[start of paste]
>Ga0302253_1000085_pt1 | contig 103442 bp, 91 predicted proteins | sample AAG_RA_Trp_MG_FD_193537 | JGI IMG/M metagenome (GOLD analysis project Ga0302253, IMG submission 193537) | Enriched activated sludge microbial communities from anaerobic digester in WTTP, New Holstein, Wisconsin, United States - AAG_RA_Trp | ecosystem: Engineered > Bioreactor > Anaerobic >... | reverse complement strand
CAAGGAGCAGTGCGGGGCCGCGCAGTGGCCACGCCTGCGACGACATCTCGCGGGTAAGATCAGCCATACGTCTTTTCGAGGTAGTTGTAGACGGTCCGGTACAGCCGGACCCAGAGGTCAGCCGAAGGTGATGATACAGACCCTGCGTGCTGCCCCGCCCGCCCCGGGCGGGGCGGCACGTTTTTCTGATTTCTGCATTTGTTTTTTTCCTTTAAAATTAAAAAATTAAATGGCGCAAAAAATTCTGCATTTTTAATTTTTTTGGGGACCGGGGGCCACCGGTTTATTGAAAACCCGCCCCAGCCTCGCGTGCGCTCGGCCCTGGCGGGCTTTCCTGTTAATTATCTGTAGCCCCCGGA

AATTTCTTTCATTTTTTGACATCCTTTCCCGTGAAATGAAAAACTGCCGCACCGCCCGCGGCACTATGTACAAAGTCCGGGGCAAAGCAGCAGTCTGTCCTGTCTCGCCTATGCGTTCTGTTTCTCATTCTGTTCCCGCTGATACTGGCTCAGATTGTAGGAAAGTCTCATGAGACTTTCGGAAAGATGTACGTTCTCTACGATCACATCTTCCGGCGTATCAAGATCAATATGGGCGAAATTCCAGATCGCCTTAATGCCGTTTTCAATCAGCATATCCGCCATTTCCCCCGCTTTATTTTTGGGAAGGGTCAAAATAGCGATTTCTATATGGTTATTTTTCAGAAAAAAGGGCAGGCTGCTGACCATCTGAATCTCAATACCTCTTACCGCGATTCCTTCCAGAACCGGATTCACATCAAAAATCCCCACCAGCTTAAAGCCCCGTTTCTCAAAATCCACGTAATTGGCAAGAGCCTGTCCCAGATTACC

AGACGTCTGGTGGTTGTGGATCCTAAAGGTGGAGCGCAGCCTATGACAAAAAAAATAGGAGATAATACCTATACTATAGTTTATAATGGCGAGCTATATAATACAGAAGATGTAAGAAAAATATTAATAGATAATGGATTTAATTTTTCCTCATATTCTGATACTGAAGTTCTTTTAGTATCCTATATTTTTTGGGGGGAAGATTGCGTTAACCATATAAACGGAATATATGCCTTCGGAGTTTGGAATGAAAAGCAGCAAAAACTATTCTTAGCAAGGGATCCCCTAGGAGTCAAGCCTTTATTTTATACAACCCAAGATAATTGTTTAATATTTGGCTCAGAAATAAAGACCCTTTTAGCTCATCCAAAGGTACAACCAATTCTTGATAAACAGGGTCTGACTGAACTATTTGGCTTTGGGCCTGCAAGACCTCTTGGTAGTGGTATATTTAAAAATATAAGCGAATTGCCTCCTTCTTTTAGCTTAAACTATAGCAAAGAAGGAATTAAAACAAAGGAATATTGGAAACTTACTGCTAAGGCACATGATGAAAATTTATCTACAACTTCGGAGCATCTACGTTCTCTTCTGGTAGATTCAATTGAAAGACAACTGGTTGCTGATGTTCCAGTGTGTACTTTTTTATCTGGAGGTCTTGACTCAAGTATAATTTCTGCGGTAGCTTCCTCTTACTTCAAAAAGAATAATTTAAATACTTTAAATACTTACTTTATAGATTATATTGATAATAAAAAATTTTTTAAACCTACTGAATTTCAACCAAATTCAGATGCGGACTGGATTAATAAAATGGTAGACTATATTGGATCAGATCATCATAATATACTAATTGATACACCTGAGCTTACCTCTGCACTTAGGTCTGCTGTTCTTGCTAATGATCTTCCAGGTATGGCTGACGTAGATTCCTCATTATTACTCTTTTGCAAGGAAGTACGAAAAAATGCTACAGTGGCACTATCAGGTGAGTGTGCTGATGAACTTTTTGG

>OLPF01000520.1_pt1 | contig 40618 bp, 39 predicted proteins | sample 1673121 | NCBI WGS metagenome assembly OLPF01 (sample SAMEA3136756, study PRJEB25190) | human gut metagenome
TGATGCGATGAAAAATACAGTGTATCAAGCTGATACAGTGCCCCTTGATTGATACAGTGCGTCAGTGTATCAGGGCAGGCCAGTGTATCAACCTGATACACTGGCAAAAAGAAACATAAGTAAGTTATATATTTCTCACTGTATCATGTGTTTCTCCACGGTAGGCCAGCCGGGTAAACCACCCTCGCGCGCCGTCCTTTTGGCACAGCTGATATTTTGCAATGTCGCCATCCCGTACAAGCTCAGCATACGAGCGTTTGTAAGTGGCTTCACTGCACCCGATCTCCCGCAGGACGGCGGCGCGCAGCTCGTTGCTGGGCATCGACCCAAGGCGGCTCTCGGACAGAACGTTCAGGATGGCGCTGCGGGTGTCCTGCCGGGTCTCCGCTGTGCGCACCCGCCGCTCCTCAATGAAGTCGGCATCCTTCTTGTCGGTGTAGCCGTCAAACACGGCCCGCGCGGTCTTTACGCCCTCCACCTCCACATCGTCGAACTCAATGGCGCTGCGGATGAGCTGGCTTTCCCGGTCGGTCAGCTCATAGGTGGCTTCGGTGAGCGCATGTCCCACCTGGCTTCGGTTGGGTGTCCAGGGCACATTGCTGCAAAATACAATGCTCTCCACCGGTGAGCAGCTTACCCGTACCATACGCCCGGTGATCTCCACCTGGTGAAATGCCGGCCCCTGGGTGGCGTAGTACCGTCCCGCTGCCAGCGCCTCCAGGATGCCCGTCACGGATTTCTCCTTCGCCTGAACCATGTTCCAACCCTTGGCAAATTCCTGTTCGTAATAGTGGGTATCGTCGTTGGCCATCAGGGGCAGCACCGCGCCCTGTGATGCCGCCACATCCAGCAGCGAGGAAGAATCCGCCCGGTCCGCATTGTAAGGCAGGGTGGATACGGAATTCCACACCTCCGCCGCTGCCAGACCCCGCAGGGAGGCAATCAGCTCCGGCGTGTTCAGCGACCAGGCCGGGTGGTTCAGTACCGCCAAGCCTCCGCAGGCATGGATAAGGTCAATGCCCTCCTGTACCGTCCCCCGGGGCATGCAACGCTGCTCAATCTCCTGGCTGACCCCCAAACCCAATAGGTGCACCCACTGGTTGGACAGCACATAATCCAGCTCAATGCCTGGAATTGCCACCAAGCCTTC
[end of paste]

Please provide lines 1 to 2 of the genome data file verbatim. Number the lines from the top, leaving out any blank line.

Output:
>Ga0302253_1000085_pt1 | contig 103442 bp, 91 predicted proteins | sample AAG_RA_Trp_MG_FD_193537 | JGI IMG/M metagenome (GOLD analysis project Ga0302253, IMG submission 193537) | Enriched activated sludge microbial communities from anaerobic digester in WTTP, New Holstein, Wisconsin, United States - AAG_RA_Trp | ecosystem: Engineered > Bioreactor > Anaerobic >... | reverse complement strand
CAAGGAGCAGTGCGGGGCCGCGCAGTGGCCACGCCTGCGACGACATCTCGCGGGTAAGATCAGCCATACGTCTTTTCGAGGTAGTTGTAGACGGTCCGGTACAGCCGGACCCAGAGGTCAGCCGAAGGTGATGATACAGACCCTGCGTGCTGCCCCGCCCGCCCCGGGCGGGGCGGCACGTTTTTCTGATTTCTGCATTTGTTTTTTTCCTTTAAAATTAAAAAATTAAATGGCGCAAAAAATTCTGCATTTTTAATTTTTTTGGGGACCGGGGGCCACCGGTTTATTGAAAACCCGCCCCAGCCTCGCGTGCGCTCGGCCCTGGCGGGCTTTCCTGTTAATTATCTGTAGCCCCCGGA